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Network connectivity benefits consumer electronics

Preconfigured wireless connectivity in devices such as Amazon Kindle simplifies customers' purchasing decisions and can lead to increased sales for service providers, analyst says.
Written by Liau Yun Qing, Contributor

Electronic devices will benefit from ubiquitous cellular data services "straight out of the box", providing seamless wireless connectivity, to simplify consumers' purchasing process, one analyst says.

According to Steven Hartley, practice leader of telco strategy at Ovum, other consumer electronics manufacturers can take a leaf out of Amazon's book in terms of providing free 3G connectivity for its Kindle devices.

Elaborating, Meighan McLafferty, public relations manager at Amazon.com, said the Kindle Touch 3G offers free connectivity in over 100 countries, including Thailand, Malaysia, Singapore and parts of China. This service is offered free and users need not have to worry about contracts or data plans, she said.

"Kindle Touch 3G uses advanced 3G GSM technology to power Amazon's wireless delivery system, Whispernet, over AT&T's and Vodafone's global networks. It's seamless to our customers with no annual contract [or] no monthly fees," she elaborated. She declined to comment on the cost incurred by Amazon to provide the free 3G service, though.

To this, Hartley said it is a good strategy to promote its e-readers as it removes connectivity issues for consumers. Additionally, since the preinstalled browser on the Kindle Touch 3G does not offer the best user experience, 3G usage would be limited and Amazon is unlikely to be saddled with huge data charges, he added.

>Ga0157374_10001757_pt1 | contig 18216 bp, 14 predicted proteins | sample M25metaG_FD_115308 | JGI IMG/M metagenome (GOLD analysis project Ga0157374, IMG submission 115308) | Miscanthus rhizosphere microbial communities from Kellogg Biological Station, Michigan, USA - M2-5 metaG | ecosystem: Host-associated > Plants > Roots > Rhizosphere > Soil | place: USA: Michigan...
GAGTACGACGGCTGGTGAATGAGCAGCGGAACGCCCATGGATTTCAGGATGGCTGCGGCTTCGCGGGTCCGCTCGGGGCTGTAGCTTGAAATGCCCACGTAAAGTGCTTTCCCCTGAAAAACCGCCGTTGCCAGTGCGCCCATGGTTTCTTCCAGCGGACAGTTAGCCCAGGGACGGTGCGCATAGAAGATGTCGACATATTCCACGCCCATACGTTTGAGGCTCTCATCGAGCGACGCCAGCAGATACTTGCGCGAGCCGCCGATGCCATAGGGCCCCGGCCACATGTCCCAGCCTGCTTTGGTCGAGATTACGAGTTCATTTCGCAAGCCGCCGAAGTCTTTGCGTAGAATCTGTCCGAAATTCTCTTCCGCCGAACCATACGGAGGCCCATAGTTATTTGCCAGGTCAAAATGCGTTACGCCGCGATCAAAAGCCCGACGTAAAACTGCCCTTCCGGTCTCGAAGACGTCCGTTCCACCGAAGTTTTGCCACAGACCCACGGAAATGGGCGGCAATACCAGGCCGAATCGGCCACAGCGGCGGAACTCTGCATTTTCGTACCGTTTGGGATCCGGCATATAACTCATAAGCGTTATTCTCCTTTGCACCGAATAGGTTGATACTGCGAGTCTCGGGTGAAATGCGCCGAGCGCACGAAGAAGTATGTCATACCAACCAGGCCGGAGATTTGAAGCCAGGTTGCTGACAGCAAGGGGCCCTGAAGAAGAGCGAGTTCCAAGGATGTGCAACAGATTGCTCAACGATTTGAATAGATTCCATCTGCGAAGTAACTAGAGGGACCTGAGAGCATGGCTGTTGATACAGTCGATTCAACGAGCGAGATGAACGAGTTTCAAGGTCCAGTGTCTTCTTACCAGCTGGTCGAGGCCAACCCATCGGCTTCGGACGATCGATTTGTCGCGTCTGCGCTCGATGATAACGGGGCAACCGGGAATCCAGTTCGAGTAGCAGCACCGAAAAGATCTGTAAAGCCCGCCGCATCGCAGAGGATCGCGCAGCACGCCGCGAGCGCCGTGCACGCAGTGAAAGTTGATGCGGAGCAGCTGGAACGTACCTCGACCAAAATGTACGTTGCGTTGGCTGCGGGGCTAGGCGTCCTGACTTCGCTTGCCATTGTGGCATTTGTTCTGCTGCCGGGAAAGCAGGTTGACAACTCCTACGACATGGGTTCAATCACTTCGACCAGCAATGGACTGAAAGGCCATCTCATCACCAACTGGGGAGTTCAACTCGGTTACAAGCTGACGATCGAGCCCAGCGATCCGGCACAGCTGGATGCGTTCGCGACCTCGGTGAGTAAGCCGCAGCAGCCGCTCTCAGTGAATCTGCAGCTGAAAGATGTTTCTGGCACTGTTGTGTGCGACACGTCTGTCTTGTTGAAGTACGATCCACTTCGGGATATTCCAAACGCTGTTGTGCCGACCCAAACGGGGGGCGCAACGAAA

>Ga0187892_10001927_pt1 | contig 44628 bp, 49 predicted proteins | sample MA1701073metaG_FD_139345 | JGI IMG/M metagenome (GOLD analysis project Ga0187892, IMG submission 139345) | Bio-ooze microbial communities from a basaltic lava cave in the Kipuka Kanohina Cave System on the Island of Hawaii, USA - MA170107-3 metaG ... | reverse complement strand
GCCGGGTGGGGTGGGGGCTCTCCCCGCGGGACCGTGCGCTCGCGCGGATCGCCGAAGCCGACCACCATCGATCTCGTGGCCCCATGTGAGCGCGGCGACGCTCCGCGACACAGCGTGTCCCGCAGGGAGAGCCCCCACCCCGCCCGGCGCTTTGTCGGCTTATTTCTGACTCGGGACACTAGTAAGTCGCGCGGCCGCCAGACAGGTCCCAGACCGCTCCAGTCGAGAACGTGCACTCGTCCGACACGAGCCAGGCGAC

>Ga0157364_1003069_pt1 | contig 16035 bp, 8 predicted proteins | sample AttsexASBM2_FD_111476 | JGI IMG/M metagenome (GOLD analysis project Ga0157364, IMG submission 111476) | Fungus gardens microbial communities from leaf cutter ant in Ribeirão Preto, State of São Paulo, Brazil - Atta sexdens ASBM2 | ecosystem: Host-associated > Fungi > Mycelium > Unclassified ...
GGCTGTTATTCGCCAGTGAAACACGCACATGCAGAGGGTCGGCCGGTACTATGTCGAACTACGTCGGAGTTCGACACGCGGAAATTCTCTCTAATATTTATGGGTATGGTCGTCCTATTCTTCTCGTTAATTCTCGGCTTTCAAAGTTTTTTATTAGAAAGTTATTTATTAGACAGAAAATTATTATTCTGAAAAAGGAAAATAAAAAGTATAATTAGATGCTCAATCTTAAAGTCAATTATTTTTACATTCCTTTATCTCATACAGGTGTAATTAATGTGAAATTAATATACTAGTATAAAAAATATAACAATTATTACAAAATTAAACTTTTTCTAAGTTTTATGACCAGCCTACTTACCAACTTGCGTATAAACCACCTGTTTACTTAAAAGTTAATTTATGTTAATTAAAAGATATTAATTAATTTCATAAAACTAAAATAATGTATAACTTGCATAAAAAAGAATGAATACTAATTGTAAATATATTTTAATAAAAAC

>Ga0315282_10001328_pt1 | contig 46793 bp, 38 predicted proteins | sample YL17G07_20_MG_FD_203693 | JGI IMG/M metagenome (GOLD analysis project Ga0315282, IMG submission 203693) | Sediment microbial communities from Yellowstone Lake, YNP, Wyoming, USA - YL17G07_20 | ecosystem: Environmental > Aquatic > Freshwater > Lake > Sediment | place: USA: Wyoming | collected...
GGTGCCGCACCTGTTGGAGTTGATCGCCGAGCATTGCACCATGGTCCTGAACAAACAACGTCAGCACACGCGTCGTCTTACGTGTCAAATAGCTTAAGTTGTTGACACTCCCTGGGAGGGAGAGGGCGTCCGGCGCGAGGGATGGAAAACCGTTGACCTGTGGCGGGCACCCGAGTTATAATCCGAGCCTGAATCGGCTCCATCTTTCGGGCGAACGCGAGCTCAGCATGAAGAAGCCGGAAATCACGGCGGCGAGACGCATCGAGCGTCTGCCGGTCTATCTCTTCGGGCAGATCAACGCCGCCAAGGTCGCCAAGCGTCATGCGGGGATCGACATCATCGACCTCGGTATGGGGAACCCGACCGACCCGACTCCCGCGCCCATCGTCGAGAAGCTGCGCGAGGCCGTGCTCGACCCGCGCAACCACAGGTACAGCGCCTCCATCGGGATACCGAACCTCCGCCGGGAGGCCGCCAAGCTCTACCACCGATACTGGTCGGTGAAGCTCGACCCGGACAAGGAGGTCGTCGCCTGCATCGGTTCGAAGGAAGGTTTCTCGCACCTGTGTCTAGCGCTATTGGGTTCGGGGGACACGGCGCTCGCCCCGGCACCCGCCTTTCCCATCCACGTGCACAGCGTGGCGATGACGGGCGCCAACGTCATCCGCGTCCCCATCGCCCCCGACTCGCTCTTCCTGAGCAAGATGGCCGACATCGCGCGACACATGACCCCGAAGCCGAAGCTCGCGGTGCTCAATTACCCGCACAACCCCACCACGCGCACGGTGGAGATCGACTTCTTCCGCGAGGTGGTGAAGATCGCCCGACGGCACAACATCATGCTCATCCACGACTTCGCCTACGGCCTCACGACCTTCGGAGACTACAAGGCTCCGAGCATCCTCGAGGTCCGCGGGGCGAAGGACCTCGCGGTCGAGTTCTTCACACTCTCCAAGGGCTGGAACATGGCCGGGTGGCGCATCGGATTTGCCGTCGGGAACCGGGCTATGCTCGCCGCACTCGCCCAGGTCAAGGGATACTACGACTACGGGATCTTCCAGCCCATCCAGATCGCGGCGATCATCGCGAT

"Customers simply have to get the device out of the box and use it. No thoughts of [data service] contracts or SIM cards to distract them," the analyst added.

Such a feature could also improve the functionality of devices such as cameras, personal navigation devices and portable music players, Hartley pointed out. For instance, cameras that come with 3G connectivity would allow users to take a photo and almost instantaneously upload it to a social networking platform such as Facebook, he elaborated.

One user agrees with Hartley's assessment. Nicole Nilar-Aye, a CRM (customer relationship management) manager, said she uses her smartphone more than her camera to take photos because the phone's connectivity means it is now easier to upload and share her photos on platforms such as Facebook and Whatsapp.

Connectivity spurs sales
Beyond improved functionality, McLafferty also stated that customers with a Kindle Touch 3G device reads 20 percent more books than other customers using non-3G Kindle devices.

Hartley speculated that Amazon would recoup the cost of providing 3G connectivity with the increased content sales that Amazon said it is enjoying currently.

When asked if Barnes & Noble will offer similar global 3G connectivity for its Nook devices, Carolyn Brown, the company's director of corporate communications, did not respond directly to the question. Instead, she told ZDNet Asia in an e-mail that all its devices are W-Fi-enabled and the company is always looking at ways" to broaden its services and offer content to as many customers as possible.

She added that its Nook e-readers currently allow users to connect to more than 20,000 free AT&T hotspots, all Barnes & Noble stores and many other widely available Wi-Fi spots.

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